We have often felt the pain where our models need to serve too many masters. E.g. we are adding a lot of logic and callbacks for a particular form screen, but then the model becomes a pain in tests, where all those callbacks just get in the way. Or we have different forms for the same model but they need to behave very differently (e.g. admin user form vs. public sign up form).
There are many approaches that promise help. They have many names: DCI, presenters, exhibits, form models, view models, etc.
Unfortunately most of these approaches …
Create a directory
Initialise git repository
cd ~/.aws && git init
Create a git branch with a name you want (e.g.
development for the aws development account credentials).
Add AWS credential file
Also add your EC2 cert and private key file.
You can add other AWS account depending files like
Create symlinks for some config files like
ln -s ~/.aws/.aws_credentials ~/.aws_cred...
We ran into trouble when adding additional compute units to our railscomplete Hosting environment lately.
VM-instances on the new compute units where booting and requesting private IP addresses via DHCP correctly (
DHCPDiscover), but after the answer of the dnsmasq dhcp server (
DHCPOffer) we did not see any further traffic on the host machine. FYI: The instance should request the IP via
DHCPRequest which in turn should be acknowledged by a
We assumed this DHCP UDP traffic did not…
Awesome battle report from Pinterest trying to scale their setup using different approaches.
When you push something to the limit all technologies fail in their own special way. This lead them to evaluate tool choices with a preference for tools that are: mature; really good and simple; well known and liked; well supported; consistently good performers; failure free as possible; free. Using these criteria they selected: MySQL, Solr, Memcache, and Redis. Cassandra and Mongo were dropped.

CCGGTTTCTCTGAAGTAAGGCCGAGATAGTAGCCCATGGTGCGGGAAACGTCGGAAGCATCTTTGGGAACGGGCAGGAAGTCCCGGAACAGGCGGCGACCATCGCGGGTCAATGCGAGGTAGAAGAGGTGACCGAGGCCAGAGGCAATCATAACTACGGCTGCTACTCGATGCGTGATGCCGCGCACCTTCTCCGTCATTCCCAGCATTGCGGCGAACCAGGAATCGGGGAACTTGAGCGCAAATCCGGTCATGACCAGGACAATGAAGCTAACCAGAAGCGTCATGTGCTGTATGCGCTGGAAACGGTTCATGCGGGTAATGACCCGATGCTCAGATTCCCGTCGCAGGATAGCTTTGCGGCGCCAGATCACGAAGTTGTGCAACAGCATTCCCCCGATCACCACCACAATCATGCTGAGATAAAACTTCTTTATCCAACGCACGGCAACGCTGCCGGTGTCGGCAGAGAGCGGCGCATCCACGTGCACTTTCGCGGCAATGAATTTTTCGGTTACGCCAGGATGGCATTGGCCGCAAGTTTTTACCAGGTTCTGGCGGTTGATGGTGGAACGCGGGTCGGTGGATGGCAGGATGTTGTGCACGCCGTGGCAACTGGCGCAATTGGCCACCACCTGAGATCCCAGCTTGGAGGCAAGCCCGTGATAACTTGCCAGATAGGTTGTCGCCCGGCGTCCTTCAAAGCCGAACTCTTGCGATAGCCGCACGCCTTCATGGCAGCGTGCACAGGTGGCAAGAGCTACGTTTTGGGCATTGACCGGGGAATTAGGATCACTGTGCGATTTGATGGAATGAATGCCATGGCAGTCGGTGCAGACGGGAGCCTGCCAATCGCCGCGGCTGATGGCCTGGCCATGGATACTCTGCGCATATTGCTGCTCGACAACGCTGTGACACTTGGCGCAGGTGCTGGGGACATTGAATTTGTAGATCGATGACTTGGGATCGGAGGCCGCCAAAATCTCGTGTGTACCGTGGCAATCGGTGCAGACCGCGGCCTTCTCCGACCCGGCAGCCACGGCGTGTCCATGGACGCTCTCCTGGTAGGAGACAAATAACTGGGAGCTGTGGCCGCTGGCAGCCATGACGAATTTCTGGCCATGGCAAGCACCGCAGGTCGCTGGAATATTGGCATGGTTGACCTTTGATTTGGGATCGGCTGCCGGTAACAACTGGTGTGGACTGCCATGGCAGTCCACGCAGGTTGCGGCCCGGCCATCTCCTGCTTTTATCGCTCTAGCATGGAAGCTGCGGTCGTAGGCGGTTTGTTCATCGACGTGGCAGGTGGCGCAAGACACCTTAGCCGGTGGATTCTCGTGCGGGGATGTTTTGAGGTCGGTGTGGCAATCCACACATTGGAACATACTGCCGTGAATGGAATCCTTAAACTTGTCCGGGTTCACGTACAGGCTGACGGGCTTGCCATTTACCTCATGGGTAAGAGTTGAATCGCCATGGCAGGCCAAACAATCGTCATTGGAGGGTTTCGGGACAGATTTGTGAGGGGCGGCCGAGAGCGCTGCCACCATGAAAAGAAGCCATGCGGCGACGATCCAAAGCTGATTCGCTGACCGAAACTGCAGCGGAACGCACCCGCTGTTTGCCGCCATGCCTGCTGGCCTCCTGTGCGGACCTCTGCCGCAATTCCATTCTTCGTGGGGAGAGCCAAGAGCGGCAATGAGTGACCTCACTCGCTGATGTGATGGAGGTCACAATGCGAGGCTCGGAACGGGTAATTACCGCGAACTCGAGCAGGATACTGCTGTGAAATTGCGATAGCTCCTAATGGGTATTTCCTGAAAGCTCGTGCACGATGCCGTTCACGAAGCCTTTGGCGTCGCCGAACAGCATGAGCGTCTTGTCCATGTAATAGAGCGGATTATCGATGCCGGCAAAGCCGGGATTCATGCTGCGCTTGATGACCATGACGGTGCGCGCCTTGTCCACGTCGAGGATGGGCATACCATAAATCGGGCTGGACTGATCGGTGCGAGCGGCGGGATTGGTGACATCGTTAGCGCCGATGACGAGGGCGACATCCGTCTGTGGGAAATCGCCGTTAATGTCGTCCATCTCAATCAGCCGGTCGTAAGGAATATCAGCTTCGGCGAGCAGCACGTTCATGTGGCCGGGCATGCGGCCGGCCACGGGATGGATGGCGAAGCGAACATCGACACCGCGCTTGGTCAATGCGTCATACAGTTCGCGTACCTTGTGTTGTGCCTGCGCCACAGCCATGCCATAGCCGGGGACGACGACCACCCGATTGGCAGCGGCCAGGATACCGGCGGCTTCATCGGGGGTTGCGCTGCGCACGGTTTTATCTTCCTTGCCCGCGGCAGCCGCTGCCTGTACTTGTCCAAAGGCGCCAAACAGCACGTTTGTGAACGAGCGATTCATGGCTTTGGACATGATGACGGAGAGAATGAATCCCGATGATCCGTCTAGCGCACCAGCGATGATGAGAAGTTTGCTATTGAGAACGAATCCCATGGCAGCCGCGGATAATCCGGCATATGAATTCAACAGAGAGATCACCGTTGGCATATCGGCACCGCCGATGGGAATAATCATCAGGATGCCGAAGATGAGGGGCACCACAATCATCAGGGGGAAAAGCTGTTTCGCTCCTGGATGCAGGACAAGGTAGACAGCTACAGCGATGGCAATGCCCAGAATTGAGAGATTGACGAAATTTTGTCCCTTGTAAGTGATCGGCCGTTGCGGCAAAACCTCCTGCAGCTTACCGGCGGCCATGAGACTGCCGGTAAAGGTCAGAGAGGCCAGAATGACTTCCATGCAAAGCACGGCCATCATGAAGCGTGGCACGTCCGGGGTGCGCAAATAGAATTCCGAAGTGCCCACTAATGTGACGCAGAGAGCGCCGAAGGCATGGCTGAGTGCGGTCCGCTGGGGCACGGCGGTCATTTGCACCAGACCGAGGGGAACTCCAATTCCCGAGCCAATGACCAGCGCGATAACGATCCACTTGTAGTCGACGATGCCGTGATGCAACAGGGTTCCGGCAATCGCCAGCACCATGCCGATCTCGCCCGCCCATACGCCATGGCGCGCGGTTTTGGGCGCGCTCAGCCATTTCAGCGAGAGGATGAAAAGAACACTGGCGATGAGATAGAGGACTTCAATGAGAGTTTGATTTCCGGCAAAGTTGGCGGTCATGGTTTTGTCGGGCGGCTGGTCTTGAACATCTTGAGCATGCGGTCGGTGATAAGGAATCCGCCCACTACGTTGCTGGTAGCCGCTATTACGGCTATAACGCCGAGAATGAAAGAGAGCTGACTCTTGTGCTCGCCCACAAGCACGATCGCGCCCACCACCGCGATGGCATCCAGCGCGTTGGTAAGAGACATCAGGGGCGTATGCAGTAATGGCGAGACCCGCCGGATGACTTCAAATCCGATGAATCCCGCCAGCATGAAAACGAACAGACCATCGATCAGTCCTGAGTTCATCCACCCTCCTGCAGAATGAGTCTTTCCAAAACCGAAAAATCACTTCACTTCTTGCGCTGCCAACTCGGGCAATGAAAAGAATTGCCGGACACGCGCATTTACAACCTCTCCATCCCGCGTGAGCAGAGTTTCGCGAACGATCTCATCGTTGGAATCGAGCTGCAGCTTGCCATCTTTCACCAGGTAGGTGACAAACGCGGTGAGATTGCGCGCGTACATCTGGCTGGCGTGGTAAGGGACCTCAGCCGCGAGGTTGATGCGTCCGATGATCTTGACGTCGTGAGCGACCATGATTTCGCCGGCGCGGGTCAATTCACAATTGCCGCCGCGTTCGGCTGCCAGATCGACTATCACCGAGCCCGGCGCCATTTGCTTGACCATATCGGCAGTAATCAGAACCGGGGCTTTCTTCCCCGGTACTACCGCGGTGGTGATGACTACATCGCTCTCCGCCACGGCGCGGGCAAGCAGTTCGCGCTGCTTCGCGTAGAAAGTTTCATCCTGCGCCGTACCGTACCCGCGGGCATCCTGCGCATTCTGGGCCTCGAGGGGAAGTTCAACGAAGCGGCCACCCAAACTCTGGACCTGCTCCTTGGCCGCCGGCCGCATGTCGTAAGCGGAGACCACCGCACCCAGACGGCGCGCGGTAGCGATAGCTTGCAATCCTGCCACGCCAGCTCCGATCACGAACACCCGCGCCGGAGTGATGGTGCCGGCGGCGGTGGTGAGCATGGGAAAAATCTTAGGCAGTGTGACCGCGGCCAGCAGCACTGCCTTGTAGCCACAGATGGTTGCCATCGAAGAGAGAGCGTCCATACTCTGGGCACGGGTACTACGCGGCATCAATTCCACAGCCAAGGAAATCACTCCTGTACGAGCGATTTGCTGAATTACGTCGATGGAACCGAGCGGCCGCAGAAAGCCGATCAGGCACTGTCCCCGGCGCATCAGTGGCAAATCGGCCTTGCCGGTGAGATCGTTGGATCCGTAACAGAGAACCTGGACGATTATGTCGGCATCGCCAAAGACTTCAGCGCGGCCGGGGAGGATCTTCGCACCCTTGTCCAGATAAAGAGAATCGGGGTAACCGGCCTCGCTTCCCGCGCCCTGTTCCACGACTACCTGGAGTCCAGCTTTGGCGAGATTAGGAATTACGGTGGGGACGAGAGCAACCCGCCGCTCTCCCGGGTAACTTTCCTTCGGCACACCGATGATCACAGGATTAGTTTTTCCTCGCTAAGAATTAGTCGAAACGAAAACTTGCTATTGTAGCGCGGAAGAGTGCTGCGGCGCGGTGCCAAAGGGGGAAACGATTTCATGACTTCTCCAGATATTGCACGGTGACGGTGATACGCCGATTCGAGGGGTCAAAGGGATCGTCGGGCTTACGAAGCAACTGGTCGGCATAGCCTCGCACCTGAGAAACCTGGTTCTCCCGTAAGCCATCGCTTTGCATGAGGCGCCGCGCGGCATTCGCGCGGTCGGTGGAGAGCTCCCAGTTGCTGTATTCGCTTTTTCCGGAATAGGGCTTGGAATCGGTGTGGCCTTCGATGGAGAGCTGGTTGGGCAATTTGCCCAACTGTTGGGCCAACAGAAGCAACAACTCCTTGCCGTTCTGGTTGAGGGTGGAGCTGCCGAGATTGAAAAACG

jQuery plugin to fire events when user's cursor aims at particular dropdown menu items. For making responsive mega dropdowns like Amazon's.
Non-SSL contents on SSL pages are blocked by default
Bug 834836 – Turn on pref to block mixed active content
Firefox 18 introduced preferences to block loading contents from non-SSL (http) sites on SSL (https) pages. One of those preferences, security.mixed_content.block_active_content is now enabled by default in order to enhance user security. That means insecure scripts, stylesheets, plug-in contents, inline frames, Web fonts and WebSockets are blocked on secure pages, and a notification is displayed instead. It will not block…
When you want to do a
git diff but do not care about the full diff and just want to know which files changed, use the
$ git diff --name-only app/controllers/sessions_controller.rb app/models/user.rb features/sign_in.feature
To include some brief information about changed lines, use the
$ git diff --stat app/controllers/sessions_controller.rb | 8 +- app/models/user.rb | 30 ++++ features/sign_in.feature | 136 +++++++++++++++++
When you download or upgrade RVM it has a hardcoded notion which patch level it considers to be "1.9.3".
This can give you errors like
"ruby-1.9.3-p392 is not installed" even if you have another Ruby 1.9.3 that will do.
The solution is to define an alias:
rvm alias create 1.9.3 ruby-1.9.3-p385
Another solution is to use rvm with the fuzzy flag, as stated by mpapis.
rvm use --fuzzy .